What could you accomplish with one arm, twelve lily plants and a plot of marshland beside the Anacostia River? Most of us would see a recipe for Zika virus and give up.
Where others saw a worthless wetland…
Where others saw a handicap…
Where others saw a frivolous past time…
Civil War veteran Walter Shaw saw his future. He had hung on to his lily plants through a decade of rentals and relatives before buying 30 acres from his wife’s parents and with his daughter, Helen Fowler, turned a hobby into a thriving business from 1880 – 1938 that is now the Kenilworth Aquatic Gardens in Northeast D.C. and a park open to the public for future generations to enjoy.
Can you imagine that first summer morning that he and Helen went out to the old ice pond that Walter had dredged for his plants and saw the waxy lilies blooming in the sun?
But that was just the beginning. Day after day, year after year, the Shaws improved their water gardens and added other varieties; lotus, tropical lilies and even varieties they developed themselves. One pond became 8 acres of ponds. They were renowned for their lilies and Helen Shaw Fowler would become a world diplomat for water gardening. She was instrumental in saving the property from dredgers and helped lobby Congress to buy the property and establish the only aquatic garden in the National Park system.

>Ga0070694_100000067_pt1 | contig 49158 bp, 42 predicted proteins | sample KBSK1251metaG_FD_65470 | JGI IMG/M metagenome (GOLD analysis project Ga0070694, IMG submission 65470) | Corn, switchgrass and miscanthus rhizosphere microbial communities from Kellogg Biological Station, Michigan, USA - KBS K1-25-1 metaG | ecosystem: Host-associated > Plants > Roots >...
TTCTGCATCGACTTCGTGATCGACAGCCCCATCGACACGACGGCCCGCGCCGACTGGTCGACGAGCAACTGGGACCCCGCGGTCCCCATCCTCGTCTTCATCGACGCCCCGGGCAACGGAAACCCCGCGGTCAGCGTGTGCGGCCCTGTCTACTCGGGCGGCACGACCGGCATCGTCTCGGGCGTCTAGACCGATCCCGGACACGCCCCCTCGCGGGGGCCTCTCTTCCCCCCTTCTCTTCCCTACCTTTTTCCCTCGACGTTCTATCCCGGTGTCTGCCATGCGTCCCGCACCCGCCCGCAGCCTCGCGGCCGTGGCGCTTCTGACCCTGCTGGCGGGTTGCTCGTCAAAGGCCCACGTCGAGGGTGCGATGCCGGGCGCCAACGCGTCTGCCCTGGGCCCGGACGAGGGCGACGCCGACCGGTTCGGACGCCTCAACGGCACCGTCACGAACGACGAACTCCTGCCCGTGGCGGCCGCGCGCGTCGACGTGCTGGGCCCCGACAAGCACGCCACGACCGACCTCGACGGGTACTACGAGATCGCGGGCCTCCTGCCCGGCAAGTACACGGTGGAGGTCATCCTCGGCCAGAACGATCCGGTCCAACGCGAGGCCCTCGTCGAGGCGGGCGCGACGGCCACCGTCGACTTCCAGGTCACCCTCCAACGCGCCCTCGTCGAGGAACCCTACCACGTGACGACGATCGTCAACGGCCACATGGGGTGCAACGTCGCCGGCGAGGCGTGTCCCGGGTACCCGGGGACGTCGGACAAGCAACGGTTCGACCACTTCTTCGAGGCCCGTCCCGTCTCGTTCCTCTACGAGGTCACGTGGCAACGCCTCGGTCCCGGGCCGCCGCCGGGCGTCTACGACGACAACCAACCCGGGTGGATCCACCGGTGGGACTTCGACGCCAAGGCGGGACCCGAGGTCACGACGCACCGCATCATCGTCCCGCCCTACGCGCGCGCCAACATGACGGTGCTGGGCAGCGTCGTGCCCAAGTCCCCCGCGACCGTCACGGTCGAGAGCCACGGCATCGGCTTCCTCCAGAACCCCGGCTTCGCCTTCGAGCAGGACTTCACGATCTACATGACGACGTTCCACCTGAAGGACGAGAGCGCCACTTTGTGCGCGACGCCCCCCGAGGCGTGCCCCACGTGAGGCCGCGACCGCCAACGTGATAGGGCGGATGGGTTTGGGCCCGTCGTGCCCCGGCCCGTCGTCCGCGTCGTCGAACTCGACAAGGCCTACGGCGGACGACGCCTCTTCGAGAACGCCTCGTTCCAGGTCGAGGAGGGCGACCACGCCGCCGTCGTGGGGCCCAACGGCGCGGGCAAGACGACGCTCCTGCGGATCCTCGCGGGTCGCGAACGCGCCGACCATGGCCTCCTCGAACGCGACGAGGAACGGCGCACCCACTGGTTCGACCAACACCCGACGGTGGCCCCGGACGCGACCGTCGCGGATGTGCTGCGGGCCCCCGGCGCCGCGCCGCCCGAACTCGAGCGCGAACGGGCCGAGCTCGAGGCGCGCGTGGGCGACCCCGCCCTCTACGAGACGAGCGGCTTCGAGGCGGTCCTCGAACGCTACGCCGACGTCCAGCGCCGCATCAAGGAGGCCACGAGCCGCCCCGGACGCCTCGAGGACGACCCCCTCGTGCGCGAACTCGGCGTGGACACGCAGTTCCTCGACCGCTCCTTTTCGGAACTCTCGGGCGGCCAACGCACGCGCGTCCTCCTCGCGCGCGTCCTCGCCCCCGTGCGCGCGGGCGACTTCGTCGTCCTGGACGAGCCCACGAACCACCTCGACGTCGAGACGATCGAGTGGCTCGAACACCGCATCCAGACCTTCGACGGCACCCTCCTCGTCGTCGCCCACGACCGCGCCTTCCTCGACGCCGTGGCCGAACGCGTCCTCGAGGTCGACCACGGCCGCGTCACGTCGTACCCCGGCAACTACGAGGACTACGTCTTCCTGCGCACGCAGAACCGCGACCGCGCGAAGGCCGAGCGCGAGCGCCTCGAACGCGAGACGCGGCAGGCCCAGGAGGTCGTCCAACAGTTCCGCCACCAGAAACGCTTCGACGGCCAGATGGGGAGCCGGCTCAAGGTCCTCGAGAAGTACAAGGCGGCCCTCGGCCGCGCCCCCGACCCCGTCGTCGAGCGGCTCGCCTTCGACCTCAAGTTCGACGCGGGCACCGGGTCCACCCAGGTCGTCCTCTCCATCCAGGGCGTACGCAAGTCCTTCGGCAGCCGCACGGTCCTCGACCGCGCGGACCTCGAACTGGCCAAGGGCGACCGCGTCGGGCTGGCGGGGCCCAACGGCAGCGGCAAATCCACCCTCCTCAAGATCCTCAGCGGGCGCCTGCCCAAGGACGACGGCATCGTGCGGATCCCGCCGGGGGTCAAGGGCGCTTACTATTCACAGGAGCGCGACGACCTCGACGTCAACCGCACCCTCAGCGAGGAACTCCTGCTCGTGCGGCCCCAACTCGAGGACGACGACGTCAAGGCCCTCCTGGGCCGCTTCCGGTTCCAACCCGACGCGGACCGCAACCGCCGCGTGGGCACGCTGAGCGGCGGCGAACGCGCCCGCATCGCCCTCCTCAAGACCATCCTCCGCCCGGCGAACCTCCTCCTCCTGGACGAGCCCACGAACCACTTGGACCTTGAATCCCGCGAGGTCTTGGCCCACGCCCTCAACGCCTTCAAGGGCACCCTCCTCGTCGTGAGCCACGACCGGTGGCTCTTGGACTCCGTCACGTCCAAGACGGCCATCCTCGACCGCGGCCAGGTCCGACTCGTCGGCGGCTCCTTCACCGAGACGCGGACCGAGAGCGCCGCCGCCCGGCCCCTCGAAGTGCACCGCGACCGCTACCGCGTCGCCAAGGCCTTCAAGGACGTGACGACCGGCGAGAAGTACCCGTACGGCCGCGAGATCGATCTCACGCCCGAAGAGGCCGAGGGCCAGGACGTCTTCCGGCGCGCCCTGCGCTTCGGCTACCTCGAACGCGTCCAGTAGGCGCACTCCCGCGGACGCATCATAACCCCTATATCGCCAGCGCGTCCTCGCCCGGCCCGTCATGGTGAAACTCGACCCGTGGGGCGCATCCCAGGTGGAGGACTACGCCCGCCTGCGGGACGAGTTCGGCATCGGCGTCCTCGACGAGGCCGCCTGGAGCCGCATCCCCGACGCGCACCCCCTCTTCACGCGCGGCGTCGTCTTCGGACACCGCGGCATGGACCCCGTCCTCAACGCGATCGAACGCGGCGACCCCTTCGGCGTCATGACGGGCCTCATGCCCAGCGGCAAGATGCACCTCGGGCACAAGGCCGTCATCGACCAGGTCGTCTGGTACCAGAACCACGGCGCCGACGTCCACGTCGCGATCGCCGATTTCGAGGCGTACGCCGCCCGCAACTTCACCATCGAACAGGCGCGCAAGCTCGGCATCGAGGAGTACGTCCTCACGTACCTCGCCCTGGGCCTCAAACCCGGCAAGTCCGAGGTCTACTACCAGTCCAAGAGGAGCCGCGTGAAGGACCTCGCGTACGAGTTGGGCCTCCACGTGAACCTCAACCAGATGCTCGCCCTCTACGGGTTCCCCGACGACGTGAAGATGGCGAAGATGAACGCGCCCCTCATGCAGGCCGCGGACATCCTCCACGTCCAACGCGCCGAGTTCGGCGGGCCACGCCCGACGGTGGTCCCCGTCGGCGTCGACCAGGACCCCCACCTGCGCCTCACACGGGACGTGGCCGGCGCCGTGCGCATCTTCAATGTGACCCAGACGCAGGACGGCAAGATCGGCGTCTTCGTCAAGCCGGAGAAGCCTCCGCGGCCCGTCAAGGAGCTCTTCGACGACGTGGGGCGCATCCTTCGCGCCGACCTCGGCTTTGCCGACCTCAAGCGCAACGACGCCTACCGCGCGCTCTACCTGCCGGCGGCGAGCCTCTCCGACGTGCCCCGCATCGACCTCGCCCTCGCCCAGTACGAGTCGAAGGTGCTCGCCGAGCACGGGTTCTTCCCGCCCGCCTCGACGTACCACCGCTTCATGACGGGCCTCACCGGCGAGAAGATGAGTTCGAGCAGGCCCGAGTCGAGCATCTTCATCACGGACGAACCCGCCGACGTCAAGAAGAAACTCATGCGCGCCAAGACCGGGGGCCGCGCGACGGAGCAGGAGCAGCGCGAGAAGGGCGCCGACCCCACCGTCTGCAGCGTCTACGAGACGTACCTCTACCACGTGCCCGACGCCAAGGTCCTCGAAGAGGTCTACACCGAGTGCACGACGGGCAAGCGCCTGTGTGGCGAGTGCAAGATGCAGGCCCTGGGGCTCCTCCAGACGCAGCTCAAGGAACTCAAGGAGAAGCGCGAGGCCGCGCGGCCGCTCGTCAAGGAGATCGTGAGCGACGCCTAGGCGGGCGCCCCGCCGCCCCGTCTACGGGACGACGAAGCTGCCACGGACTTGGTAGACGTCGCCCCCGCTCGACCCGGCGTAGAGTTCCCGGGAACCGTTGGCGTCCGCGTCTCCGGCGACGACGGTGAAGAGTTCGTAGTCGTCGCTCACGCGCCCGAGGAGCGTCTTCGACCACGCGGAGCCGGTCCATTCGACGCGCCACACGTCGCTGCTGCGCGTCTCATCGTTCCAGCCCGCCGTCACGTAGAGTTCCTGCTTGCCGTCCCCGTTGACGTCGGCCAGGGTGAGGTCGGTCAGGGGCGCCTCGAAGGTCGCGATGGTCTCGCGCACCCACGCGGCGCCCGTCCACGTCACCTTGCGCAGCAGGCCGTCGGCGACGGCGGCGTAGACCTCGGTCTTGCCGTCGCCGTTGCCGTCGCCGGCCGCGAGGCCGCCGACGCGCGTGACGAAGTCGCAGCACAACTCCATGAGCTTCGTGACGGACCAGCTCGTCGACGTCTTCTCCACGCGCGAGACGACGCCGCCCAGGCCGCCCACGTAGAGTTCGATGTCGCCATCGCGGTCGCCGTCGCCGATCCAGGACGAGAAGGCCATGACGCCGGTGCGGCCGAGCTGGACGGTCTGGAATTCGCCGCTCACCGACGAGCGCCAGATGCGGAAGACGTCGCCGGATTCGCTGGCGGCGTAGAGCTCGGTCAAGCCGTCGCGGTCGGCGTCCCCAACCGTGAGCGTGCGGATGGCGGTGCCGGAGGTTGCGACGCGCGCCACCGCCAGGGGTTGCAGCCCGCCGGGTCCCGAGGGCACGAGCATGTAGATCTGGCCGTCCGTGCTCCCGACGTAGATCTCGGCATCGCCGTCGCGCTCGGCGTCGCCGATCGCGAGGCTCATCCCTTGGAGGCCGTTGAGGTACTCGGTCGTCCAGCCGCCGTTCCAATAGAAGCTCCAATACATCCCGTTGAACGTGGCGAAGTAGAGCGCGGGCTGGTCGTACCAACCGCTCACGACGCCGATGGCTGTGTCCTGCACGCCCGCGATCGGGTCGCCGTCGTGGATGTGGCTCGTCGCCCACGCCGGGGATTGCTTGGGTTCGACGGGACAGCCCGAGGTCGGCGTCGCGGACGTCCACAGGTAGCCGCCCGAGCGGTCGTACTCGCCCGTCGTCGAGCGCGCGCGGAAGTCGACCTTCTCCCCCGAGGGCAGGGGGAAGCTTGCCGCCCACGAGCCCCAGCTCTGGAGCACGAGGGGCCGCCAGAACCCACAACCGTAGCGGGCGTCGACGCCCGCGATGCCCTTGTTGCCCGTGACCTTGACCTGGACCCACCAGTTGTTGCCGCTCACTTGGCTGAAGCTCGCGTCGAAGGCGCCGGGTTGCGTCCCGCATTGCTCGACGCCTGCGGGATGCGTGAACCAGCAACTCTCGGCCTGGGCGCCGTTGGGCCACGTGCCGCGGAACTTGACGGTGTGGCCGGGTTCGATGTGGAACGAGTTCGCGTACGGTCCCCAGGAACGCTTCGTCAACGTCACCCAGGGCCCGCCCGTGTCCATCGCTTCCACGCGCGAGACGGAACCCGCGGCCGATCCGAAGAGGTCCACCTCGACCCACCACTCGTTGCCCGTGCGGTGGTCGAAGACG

She is seen at the display in the Visitor’s center standing beside a truck where it claims she was the first D.C. woman to be given a truck driver’s license.
The Shaws didn’t let convention define them. They did what they loved and they did it well.
It doesn’t have to be an exotic flower that makes you stand out, but what will it be?
If we settle for a life that gets by, but never dare to explore those talents and interests unique to us, will we find ourselves with regrets?
My brother passed away suddenly two years ago. He was 54. While I experienced a deep grief like never before, I know my brother died doing what he loved. He had been at the motorcycle track and raced that morning. He had lunch and laughter with friends and was gearing up for the afternoon event when he experienced a massive heart attack and could not be revived. Knowing he lived his passion made all the difference for his family and friends. He left a legacy of motorcycle love behind him.
Sometimes we feel like we will get to what we love later down the road. But do we have that luxury? Even if it’s five minutes a day, I encourage you to purpose to do what you love.
We will not be remembered for what we amassed and probably not for what we did in this lifetime, but we will be remembered for what and who we loved.
I would love to hear what you do with this challenge. Feel free to leave a comment on the home page. And for more info, go to Kenilworth Gardens
"Teach us to number our days
that we may gain a heart of wisdom." Psalm 90:12